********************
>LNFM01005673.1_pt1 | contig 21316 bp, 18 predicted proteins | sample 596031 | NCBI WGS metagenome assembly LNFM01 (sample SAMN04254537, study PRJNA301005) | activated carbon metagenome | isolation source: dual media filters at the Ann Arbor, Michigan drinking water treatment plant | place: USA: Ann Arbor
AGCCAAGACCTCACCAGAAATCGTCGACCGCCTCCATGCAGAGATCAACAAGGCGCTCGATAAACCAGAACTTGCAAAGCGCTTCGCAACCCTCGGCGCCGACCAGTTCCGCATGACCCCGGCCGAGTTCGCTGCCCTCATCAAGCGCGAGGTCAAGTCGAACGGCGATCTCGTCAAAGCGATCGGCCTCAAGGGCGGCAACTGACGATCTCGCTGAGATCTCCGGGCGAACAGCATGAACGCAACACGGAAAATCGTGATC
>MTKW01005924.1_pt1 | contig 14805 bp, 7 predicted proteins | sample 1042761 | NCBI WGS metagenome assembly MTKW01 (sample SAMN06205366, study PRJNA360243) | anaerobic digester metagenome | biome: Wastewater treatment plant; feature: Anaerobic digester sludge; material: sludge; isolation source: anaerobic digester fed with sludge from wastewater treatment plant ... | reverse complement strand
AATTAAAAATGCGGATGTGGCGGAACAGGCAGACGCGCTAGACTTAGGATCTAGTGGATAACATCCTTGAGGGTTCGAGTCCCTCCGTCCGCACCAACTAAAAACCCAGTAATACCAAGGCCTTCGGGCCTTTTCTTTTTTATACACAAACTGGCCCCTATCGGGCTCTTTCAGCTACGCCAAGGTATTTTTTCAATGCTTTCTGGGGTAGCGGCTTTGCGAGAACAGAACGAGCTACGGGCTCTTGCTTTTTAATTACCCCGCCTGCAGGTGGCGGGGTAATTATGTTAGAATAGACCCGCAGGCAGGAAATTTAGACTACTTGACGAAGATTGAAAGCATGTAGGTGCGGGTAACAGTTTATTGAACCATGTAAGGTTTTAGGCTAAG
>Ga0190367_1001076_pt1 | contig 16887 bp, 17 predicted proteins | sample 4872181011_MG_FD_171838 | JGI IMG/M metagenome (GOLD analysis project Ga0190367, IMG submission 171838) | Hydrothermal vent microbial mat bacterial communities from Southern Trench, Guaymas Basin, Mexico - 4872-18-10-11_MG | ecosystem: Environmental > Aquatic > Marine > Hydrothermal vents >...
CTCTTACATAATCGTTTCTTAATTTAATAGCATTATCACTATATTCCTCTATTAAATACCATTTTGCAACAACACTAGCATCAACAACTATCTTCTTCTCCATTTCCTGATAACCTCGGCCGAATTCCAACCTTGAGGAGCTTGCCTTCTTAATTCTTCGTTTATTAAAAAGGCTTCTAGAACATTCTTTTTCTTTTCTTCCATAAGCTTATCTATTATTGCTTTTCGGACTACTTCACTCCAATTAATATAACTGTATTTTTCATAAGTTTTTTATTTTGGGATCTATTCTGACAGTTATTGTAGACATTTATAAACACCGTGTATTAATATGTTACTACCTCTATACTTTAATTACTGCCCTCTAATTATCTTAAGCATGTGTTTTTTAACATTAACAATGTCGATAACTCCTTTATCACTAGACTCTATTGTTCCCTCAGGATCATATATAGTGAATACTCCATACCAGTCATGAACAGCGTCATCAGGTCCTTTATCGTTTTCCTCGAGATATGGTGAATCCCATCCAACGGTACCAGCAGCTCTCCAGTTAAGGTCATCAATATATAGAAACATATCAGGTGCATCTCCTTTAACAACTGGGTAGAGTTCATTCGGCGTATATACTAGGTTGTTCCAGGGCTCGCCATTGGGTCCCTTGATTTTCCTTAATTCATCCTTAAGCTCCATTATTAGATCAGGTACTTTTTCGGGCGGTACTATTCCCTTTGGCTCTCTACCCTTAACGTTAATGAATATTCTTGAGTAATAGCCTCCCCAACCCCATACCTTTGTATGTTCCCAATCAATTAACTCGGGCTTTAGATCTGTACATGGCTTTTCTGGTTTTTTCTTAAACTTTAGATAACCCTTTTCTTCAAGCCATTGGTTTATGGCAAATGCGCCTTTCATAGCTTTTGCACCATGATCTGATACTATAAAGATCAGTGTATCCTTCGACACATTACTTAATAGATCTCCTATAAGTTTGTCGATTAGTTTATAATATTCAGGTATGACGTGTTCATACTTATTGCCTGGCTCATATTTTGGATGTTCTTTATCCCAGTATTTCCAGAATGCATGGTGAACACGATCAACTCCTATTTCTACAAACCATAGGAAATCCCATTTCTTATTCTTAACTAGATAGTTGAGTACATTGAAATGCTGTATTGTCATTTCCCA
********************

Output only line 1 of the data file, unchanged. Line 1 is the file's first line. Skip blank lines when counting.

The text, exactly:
>LNFM01005673.1_pt1 | contig 21316 bp, 18 predicted proteins | sample 596031 | NCBI WGS metagenome assembly LNFM01 (sample SAMN04254537, study PRJNA301005) | activated carbon metagenome | isolation source: dual media filters at the Ann Arbor, Michigan drinking water treatment plant | place: USA: Ann Arbor